G20 pledges to pull out all the stops

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G20 pledges to pull out all the stops
US President Barack Obama and Turkish President Recep Tayyip Erdogan during a meeting on the sidelines of the G20 summit in Antalya on Sunday.

Belek/Antalya (Turkey) - Vows robust fight against patchy economy

By Agencies

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Published: Sun 15 Nov 2015, 11:00 PM

Last updated: Tue 17 Nov 2015, 7:50 AM

The leaders of the world's 20 largest economies pledged to use all policy tools to address uneven economic growth that falls short of expectations, according to a draft Group of 20 communique seen by Reuters on Sunday.
As the G20 leaders gather in Turkey for a two-day meeting on how to boost global growth, much of the economic discussions has been overshadowed by the deadly attacks claimed by Daesh in Paris on Friday that left more than 120 people dead.
In a nod to jittery financial markets, the leaders highlighted the need to "carefully calibrate" and clearly communicate policy decisions, according to the draft, the final version of which is due to be released today.
They also noted the scale of the refugee crisis, saying all states need to share the burden, including through refugee resettlement and other forms of humanitarian aid, while underscoring the importance of a political solution.
They also endorsed the so-called "BEPS" measures to overhaul the global tax system.
They draft communique did not directly address the fight against terrorism, which the G20 have highlighted in a separate document.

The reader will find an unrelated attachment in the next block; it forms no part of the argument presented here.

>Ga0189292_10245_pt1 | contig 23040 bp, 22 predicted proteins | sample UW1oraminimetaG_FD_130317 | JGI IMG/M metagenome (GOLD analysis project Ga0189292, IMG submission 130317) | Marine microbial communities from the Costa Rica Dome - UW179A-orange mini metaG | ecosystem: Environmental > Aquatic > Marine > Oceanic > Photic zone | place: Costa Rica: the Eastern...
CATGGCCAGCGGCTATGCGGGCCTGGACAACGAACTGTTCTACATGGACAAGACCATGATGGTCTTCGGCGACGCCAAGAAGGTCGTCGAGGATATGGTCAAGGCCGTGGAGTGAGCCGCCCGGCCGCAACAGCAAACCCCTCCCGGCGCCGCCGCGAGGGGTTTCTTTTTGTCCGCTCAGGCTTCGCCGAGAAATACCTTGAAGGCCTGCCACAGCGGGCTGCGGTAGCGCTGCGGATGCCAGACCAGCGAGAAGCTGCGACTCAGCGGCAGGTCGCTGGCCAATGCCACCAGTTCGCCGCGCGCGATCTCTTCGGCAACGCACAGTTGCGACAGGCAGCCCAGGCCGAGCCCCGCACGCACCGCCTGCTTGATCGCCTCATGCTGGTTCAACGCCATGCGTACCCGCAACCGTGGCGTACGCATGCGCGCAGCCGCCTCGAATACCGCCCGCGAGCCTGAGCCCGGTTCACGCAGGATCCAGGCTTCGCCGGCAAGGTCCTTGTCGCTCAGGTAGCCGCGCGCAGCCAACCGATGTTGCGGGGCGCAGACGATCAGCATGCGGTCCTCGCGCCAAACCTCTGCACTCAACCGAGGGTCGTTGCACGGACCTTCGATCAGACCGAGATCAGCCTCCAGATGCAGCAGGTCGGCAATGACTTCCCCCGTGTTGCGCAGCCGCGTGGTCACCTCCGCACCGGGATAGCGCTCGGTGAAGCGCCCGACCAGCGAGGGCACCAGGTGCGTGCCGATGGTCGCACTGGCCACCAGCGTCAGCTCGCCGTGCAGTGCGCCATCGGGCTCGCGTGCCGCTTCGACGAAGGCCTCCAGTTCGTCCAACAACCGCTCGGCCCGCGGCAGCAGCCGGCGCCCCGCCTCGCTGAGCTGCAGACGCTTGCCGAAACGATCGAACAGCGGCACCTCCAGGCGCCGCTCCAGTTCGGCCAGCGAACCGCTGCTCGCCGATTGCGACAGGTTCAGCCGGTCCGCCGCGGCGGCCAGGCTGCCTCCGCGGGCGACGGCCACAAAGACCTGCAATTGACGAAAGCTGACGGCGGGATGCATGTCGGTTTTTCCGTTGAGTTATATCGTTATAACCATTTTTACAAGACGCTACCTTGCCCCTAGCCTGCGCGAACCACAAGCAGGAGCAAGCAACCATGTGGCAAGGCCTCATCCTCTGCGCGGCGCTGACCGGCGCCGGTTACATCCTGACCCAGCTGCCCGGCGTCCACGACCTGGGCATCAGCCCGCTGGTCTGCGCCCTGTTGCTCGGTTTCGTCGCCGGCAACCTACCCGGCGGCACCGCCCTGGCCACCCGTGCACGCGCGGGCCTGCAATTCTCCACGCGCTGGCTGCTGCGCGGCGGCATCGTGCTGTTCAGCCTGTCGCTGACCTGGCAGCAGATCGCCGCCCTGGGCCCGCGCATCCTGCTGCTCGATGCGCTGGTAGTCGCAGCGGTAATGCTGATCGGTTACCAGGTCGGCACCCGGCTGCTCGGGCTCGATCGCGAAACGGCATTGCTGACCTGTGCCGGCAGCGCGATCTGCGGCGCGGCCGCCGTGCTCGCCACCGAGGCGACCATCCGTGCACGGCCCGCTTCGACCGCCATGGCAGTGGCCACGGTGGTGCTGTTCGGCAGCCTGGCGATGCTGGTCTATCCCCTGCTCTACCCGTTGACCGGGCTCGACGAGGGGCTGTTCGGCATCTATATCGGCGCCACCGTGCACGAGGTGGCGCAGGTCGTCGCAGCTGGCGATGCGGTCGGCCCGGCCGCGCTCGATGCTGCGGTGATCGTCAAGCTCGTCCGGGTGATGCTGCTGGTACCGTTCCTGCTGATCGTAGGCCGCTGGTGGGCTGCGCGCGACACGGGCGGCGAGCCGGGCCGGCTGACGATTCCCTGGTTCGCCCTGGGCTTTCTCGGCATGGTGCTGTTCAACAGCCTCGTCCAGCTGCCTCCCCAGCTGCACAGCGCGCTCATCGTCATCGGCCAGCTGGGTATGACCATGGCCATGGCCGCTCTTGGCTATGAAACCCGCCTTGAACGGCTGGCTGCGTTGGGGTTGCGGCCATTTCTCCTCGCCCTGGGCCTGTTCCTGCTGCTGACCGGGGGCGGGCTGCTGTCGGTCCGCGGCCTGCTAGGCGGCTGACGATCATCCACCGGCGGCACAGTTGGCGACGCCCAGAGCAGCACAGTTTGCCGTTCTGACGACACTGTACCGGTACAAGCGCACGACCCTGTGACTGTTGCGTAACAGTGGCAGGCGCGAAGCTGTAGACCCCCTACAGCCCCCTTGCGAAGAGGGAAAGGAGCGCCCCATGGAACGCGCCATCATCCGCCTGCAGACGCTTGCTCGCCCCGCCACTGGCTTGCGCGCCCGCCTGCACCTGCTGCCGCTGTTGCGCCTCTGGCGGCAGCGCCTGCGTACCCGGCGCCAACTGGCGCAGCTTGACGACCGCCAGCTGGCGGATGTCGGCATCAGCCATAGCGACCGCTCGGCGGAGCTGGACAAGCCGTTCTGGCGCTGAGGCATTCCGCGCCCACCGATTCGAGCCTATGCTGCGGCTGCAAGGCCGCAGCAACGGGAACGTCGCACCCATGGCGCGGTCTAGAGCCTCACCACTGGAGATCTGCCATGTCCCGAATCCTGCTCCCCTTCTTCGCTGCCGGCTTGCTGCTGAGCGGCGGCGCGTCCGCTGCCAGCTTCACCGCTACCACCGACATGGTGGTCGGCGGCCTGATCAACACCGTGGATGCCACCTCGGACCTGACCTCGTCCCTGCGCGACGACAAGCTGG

Inequality a threat
Also, the G20 is set to list inequality as a threat to both global stability and economic growth, as it urges more action against cross-border tax-dodging.
Draft summit conclusions called not just for "strong, sustainable and balanced growth," but also for the world's largest economies to ensure that this growth is "inclusive, job- rich and benefits all segments of our societies". They went on to call on the Organisation for Economic Cooperation and Development to bring developing countries into its tax cooperation project, which is aimed at stopping companies from hiding profits.
This emphasis may reflect the location of the summit, in Antalya on the south coast of Turkey, which has the G20's 16th-largest economy but the group's 10th-largest population. The country is also coping with the consequences of conflict in neighbouring Syria, with millions of refugees pouring into the country.
"A successful outcome in Turkey must include action on climate change, tax reform, and inequality as well as a bold new plan to tackle the refugee and migrant crisis," said Steve Price-Thomas, deputy advocacy and campaigns director of aid agency Oxfam, in an e-mailed statement.
He called for "deeper corporate tax reforms to stop multinational companies cheating rich and poor countries out of billions in tax revenues."

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